Tatsoi can be harvested on a cut and come again basis, using the largest leaves on the outside and leaving the smaller ones towards the centre to develop further. It is a good idea to give the plants a good drink of water and/or liquid fertilizer after each picking.
But the leaves will be smaller than on Swiss Chard so you will need more plants.

    Bookmark   November 17, 2004 at 2:52PM
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adrianag(AL z7)

I used to grow tatsoi for a commercial salad mix. In my experience, if you cut the whole plant, except the new leaves in the center you coouold usually get two cuttings before you would need to replant. So, suceession planting is best.

If you want really large leaves you need to wait a long time for the plants to mature, then harvest the large outer leaves.

If large leaves are not important, just flavor, you can grow the plant to the baby stage (4-6 leaves) and harvest the entire plant at about 3-4 weeks.

It's a very pretty ornamental in the garden, so you might consider incorporating it into your landscape with lots of plants for show and for harvesting. Space the intial planting very densely, then harvest entire plants, leaving the final survivors to grow to maturity at about 12" spacing.

    Bookmark   November 18, 2004 at 2:44AM
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You mentioned "it was hot and i may have failed to water them throughly."

Again, tatsoi is in the cabbage family and does better in cooler weather (spring and fall). Most vegetables prefer regular watering, but don't overwater. Think of it as the roots need 1/3 oxygen, 1/3 water, 1/3 nutrients. It sounds like you grew them in weather that was too hot and with not enough water which would make it twice as likely not to want to grow because it's environment was not conducive to thriving. I know I wouldn't do too well out in the heat of the desert for two months with a bit of water every once in a while....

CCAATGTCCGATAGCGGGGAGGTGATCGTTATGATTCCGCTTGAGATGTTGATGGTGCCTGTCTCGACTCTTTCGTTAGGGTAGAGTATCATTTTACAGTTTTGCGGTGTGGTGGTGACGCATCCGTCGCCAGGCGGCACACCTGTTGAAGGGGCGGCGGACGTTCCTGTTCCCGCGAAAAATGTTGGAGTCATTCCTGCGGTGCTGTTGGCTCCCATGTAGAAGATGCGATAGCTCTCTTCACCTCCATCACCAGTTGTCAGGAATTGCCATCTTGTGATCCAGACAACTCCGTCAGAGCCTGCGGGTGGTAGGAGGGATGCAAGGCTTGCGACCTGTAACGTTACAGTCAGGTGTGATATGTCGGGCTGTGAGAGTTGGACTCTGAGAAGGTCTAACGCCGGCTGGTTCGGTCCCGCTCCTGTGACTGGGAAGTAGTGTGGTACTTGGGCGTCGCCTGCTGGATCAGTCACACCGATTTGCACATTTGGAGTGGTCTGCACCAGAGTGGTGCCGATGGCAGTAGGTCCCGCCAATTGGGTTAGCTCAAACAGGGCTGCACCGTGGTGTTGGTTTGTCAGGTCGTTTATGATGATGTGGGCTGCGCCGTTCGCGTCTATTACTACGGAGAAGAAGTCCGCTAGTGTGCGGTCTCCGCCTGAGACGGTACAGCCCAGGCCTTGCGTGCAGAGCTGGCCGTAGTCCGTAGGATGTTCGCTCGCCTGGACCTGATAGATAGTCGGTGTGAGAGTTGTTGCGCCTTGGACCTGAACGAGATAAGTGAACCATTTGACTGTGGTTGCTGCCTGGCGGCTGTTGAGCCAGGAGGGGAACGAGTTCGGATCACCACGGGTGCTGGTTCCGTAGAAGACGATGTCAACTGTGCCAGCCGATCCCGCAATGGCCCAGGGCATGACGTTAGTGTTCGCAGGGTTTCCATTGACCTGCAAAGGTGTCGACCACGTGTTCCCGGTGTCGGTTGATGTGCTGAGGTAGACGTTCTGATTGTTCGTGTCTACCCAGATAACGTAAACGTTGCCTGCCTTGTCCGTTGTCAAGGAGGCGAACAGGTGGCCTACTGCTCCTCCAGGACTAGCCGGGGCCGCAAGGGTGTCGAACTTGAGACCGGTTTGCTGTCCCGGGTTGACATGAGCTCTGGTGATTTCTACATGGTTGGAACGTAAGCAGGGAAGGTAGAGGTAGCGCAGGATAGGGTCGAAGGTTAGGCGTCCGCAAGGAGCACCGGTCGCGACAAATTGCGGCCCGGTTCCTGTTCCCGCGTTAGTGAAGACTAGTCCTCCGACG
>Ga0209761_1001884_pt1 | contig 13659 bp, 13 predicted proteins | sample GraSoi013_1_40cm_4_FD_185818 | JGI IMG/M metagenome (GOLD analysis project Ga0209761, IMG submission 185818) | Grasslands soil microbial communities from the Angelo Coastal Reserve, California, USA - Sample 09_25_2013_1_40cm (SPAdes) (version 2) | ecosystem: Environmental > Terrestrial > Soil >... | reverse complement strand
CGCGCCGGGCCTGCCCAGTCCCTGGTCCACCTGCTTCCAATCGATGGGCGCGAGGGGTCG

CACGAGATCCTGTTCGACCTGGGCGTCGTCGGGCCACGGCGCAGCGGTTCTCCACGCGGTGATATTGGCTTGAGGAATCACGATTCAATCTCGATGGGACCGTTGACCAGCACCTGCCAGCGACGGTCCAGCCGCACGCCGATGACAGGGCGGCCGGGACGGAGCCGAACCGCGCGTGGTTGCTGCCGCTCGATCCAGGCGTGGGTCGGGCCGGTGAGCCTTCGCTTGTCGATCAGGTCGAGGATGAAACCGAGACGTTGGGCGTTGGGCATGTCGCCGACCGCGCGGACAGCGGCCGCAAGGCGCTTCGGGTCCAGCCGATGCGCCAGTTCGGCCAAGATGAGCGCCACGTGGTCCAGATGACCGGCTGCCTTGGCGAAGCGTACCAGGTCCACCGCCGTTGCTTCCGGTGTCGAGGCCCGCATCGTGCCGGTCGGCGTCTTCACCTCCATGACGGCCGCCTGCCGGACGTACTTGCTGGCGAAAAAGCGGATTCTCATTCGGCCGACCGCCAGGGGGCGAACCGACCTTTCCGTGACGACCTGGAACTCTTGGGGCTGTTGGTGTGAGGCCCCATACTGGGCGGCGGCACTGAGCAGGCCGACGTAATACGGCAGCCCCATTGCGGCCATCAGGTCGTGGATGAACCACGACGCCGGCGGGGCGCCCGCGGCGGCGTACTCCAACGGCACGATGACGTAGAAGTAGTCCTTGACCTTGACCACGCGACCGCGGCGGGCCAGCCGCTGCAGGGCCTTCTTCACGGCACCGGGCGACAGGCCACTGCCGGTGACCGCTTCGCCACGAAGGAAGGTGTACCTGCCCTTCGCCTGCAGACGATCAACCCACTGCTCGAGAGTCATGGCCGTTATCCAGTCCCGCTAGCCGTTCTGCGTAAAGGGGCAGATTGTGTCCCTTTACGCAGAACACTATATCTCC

Bookmark   November 18, 2004 at 4:46AM
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Ruth_10(z5b MO)

I planted tatsoi for the first time this year, so I'm not speaking from a huge experience base here, but this was my observation: I made an early spring planting, which rapidly went to seed as summer came on. The tatsoi reseeded itself, however, and the fall plants have been spectacular. My guess, Tom, is that the hot summer weather didn't help much with respect to cut-and-come again techniques.


    Bookmark   November 20, 2004 at 10:03PM
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npthaskell(coastal oregon)

The main attraction of tatsoi is the spoon-like leaf. I once gave my Mom a small scoop of ice cream on a tatsoi leaf. Kids of all ages love it.

There are now some crosses between tatsoi and other oriental brassicas. While tatsoi grows near the soil, these crosses grow upright, so that they are easier to clean and you may be able to grow more plants in a small area.

I have tried "misome", "Qing-Tah Tsai", and "yukina savoy"; the first two are from Evergreen and the latter is from Johnny's. Yukina savoy is supposed to have larger leaves than tatsoi (I never grew them at the same time, so I can't say). The leaves of Qing-Tah Tsai are larger yet, but less crinkled, with less curling in of the leaf margins. I have yet to try "choho" from Kitazawa, but the pictures look somewhat like Qing-Tah Tsai.

"Vitamin Green" and "Summer Fest Komatsuna" (both from Johnny's) have smooth slightly spoon shaped leaves, and represent Brassica's attempt to imitate swiss chard. Their larger leaves weakly resemble tatsoi.